At first glance, the lock screen hasn’t changed much in iOS 10. But once I started poking around in the public beta, it was obvious there was more than meets the eye. Apple has made a number of additions, improvements, and changes to the iOS 10 lock screen, and some of them might be a little disorienting. Let’s get back on track.
Raise to wake
One of the largest, though subtle additions in iOS 10 is Raise to Wake. Instead of having to press the power or Home button to wake your screen and check notifications, you can simply lift your phone from your pocket or resting on a surface, and the screen quickly springs to life. It’s similar to how the Apple Watch display works—give it a little time to become habit. Since Touch ID sensors have gotten much faster these days, this also helps you avoid accidentally unlocking your display when you just want to check the time or notifications.
Press to unlock iOS 10
Probably the largest lock screen change that will need some real habit adjustment time is how you actually unlock your device. Gone is the “Slide to Unlock” prompt, replaced by a simple “Press Home to Unlock” message.
Whether you unlock your device with Touch ID or the trusty ol’ password prompt, the only way to start the process now is by pressing the Home button. But there’s a good reason why Apple made such a big change to such a fundamental iOS gesture: the swipe is being put to better use.
Swipe left for camera
For a few iOS releases now, a small camera icon in the lower right of the lock screen was a symbol that you could swipe up to access the camera. I wager not many folks got in the habit, which is why I think Apple switched it up in iOS 10. Now you can swipe left anywhere on the screen to open the camera. Combined with Raise to Wake, it’s a darn fast way to start shooting.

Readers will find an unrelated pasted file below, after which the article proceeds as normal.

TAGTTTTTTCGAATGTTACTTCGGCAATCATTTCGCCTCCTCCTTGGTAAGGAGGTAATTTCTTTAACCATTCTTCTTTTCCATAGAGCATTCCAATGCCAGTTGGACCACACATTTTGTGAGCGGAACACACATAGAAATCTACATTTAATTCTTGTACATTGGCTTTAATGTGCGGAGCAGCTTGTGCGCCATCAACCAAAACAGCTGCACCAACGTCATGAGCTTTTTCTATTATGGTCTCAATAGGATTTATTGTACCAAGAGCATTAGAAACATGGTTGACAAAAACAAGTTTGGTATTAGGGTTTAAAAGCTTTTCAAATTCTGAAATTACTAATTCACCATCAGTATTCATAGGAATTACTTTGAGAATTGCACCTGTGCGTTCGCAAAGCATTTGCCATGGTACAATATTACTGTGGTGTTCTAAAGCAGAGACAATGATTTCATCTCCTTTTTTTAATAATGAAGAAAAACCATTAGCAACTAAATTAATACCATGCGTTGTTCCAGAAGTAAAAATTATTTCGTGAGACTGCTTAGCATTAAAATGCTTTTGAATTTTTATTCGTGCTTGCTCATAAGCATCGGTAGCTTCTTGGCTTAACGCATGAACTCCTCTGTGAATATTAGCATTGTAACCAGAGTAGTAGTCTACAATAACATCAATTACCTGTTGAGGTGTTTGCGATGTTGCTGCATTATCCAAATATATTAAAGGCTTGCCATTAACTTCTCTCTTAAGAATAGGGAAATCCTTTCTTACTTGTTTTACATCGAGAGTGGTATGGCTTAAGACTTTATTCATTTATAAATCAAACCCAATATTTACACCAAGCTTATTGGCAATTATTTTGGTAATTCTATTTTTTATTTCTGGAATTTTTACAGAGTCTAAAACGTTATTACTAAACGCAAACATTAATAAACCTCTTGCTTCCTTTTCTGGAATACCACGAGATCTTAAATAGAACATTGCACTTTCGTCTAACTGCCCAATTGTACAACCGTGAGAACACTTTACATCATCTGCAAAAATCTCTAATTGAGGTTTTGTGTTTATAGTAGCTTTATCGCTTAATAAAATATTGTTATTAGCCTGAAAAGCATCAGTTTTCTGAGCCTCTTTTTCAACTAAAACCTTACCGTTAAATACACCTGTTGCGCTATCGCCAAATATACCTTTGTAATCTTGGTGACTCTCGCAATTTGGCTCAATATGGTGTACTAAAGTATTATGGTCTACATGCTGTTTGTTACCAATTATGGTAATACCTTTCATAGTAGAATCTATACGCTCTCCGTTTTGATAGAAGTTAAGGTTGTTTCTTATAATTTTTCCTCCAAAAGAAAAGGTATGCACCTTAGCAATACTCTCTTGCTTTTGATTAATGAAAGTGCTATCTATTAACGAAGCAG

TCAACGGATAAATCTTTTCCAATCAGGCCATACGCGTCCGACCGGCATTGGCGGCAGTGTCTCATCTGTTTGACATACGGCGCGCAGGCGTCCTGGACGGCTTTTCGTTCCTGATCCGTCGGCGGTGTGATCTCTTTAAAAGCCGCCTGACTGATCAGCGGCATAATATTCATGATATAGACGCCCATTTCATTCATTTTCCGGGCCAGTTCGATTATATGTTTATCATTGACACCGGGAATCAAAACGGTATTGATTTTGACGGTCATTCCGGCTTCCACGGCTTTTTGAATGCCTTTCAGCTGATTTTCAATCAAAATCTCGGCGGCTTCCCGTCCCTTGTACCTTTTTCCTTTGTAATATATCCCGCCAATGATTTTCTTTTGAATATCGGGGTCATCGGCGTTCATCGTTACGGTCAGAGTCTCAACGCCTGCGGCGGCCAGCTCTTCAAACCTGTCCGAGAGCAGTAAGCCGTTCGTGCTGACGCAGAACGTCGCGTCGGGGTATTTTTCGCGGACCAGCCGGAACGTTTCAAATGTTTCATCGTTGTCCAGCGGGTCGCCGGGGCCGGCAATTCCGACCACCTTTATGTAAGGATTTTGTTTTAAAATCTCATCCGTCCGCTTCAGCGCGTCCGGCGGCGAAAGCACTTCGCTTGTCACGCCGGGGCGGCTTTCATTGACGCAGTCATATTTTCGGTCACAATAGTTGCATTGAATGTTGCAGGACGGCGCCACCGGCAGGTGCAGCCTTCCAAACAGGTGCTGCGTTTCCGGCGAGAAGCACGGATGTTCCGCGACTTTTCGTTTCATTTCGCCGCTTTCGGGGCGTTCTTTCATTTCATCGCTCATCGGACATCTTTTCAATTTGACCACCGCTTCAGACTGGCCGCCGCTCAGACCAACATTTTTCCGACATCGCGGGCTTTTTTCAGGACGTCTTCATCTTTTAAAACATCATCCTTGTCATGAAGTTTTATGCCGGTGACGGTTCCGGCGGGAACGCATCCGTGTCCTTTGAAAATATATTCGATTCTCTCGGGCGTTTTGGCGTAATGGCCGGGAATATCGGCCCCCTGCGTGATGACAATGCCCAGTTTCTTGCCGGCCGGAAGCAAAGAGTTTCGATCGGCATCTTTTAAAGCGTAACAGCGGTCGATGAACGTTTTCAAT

Swipe right for the new Today screen
And to the left of your iOS 10 lock screen is the new Today screen, which Apple strangely calls the Search page. Your widgets live here now, though it’s largely the same Today screen you’ve known. The only major change is that this is another place you can access Spotlight.
We’re able to get more done with Notifications with each iOS release, and 10 is no different. Apple now allows developers to display things like more actions and reply options, which means you can get more done without switching apps.
Control Center expansion and Force Press
While I don’t think Control Center is technically part of the lock screen, it’s still accessible there so it’s worth mentioning. Like the lock screen itself, Control Center has been expanded into three separate sections: the ‘control page,’ as we’ll call it, a media controller, and a HomeKit command center.
The first is still largely what you’re familiar with—options for toggling WiFi, Bluetooth, brightness, AirPlay, etc. The one nice change here is that the app shortcuts for the flashlight, calculator, and camera now have some 3D Touch shortcuts. The second Control Center screen is a dedicated media controller, with space for album art, a list of available AirPlay devices, and standard media buttons. The third screen is an all-new set of tools for controlling any available HomeKit devices and scenes you have available.
Force Press to clear all notifications
The final stop on our iOS 10 lock screen tour is the top of Notification Center. I am pleased to say that a years-long request from many a user has finally been answered, at least for those with 3D-Touch-enabled devices: you can force press the top-most (X) in your notifications list to get the option to “Clear All Notifications.” Yes, it’s here. It’s a small detail, but such a nice feeling to quickly get to “notification zero.”
Take your time
That’s a lot of change to take in for one of iOS’s most-used screens, so take some time to get used to things. It took a little while for things like Raise to Wake and the new home button behavior to become habit for me. But now that they are, it feels like Apple removed some decent little bit of friction, making these simple, common tasks a little more pleasurable.